The NFL said on Wednesday it was exploring the possibility of reducing seating capacity to 20% at February's Super Bowl in Tampa, Florida, because of COVID-19.
The home of the Tampa Bay Buccaneers, which had been expected to have a capacity crowd of close to 75,000 for the Feb. 7 NFL championship game, would instead host between 13,000 and 15,000 fans, making one of the most sought-after tickets in sport even tougher to find, ESPN reported on Wednesday.
The NFL said it was still refining its plans for the game, a money-making annual media spectacle that attracts thousands of fans to different host cities each year.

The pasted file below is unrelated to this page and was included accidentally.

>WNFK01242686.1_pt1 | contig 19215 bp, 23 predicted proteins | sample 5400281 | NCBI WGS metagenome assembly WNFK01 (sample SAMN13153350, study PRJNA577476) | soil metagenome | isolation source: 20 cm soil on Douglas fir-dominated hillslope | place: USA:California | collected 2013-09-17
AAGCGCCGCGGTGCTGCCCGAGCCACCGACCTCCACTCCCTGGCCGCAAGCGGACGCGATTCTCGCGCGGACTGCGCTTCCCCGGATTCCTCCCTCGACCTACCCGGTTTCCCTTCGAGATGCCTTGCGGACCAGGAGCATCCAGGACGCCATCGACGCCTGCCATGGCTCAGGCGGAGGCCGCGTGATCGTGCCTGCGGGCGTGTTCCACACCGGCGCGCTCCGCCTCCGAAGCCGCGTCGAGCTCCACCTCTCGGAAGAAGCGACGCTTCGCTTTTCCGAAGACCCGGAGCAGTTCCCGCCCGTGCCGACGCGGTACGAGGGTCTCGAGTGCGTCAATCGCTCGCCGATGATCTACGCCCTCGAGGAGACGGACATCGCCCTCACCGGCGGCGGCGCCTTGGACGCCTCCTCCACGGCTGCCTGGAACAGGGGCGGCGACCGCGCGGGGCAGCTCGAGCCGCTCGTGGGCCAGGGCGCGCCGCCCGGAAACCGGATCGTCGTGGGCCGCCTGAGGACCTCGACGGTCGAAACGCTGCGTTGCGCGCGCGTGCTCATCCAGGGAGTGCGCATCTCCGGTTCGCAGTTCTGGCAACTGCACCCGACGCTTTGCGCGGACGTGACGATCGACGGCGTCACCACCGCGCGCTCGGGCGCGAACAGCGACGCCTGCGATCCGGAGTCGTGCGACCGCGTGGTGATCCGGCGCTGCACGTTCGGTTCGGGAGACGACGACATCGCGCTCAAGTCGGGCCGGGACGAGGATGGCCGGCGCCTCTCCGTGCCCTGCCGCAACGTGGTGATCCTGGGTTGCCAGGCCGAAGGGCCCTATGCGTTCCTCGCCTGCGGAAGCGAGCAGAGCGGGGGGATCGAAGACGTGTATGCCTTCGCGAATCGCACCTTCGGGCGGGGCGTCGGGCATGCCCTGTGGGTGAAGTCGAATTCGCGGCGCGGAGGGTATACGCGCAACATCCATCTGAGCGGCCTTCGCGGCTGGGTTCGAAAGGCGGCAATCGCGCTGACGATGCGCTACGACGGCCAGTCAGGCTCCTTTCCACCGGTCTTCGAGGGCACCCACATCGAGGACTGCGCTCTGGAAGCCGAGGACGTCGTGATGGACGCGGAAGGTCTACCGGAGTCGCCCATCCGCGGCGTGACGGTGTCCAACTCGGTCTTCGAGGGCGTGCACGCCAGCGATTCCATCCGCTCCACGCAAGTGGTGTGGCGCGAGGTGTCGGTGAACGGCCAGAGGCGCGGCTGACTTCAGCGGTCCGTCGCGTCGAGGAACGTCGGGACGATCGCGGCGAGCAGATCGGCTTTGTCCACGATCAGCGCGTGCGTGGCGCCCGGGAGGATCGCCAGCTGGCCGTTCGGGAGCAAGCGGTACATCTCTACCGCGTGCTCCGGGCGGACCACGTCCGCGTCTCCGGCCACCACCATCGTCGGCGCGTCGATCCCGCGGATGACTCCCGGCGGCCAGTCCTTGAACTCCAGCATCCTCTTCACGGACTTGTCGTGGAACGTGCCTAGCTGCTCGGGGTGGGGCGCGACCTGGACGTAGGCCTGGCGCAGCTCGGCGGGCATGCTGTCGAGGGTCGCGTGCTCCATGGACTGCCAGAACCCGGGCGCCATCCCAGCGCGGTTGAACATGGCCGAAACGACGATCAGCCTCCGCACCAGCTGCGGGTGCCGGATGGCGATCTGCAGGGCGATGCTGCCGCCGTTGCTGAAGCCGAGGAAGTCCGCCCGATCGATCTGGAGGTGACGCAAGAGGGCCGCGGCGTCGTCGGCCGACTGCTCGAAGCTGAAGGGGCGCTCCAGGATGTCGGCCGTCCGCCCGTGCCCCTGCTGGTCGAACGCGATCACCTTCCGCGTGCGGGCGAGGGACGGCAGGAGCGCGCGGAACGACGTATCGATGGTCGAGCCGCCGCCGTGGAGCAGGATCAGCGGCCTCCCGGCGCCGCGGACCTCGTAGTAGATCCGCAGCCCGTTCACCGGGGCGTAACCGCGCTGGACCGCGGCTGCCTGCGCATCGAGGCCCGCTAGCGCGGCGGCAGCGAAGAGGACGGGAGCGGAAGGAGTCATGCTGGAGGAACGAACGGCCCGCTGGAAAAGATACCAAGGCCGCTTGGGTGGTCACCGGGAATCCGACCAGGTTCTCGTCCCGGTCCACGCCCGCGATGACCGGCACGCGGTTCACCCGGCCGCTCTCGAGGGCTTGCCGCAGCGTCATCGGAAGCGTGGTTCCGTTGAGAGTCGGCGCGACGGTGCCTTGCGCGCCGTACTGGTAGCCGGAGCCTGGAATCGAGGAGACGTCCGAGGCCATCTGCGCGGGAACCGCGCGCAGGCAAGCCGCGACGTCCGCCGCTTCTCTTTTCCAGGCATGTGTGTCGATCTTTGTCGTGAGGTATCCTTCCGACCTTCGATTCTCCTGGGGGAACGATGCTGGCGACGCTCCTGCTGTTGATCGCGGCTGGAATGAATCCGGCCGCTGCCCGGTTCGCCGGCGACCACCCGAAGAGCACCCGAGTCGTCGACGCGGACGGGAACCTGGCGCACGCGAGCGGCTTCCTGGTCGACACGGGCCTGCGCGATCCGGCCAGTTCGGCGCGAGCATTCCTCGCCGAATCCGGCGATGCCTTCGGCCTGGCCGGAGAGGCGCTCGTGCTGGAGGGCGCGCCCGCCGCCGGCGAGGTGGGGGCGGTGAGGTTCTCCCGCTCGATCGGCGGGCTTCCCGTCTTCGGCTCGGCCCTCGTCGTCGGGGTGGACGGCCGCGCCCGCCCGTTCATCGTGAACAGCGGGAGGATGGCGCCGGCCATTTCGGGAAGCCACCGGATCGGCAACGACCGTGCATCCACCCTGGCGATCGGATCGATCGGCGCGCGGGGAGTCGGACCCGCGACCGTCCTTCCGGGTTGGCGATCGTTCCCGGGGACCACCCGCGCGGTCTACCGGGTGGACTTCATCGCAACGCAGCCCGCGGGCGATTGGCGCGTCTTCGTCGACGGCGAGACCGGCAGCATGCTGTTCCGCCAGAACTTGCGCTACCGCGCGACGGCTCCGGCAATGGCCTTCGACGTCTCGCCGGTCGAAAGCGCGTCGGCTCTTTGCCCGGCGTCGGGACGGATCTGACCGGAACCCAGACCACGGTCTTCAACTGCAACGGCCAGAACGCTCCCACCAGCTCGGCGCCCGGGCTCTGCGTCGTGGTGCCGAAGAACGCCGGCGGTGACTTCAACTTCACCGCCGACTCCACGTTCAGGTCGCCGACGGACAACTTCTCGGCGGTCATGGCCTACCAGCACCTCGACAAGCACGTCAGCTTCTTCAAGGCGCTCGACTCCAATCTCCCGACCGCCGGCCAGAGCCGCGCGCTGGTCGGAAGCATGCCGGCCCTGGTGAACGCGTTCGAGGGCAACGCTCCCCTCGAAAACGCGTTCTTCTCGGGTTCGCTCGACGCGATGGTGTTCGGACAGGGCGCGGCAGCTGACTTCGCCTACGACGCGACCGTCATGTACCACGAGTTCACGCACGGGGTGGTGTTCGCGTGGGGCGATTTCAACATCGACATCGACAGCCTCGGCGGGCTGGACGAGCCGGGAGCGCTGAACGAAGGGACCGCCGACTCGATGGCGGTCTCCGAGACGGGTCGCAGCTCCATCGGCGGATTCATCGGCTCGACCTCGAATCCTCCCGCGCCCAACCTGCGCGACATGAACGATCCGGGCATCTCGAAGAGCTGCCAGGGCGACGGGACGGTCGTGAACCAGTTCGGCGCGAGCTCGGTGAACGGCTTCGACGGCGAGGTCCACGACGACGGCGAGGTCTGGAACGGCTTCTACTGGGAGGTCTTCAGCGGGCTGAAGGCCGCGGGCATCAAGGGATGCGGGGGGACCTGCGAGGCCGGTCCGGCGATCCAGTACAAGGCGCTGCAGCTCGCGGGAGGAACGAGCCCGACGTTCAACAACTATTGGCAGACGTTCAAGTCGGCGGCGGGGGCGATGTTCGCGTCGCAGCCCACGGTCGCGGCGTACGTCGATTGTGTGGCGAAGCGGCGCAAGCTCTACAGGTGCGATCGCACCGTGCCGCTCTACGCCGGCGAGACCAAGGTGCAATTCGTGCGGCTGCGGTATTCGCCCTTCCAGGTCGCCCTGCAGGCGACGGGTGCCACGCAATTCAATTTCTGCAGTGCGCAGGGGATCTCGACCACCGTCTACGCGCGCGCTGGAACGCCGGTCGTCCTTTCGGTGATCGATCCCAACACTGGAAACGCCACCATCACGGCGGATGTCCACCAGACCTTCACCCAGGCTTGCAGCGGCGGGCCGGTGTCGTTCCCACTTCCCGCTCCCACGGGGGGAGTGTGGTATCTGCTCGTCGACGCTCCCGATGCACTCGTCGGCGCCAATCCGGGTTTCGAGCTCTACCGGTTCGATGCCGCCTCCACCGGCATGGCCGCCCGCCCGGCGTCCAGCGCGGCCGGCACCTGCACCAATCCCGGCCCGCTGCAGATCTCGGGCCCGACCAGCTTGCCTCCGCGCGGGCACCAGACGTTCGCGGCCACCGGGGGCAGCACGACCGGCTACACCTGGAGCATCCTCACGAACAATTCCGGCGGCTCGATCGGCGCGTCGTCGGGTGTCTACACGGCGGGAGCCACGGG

"There have been 19 teams that have already or have been authorized by public authorities to host regular-season games," a spokesman said. "The average has been around 20% with fans seated in pods and everyone wearing face coverings.
"Among the scenarios we are exploring is a capacity of around that figure but we anticipate it could grow as we get closer to the game."
The COVID-19 pandemic has created havoc with the NFL calendar with positive cases forcing a reshuffling of the schedule and leaving open the possibility of adding an 18th week of games to the regular season.
Teams have largely been left to decide for themselves whether to allow fans on game days, as long as they adhere to local and state regulations. By Week 6, more than half of weekend games had spectators.
The United States has had a surge in COVID-19 cases recently with the death toll reaching more than 227,000.
(Reporting by Steve Keating in Toronto and Amy Tennery in New York; Editing by Bill Berkrot and Clare Fallon)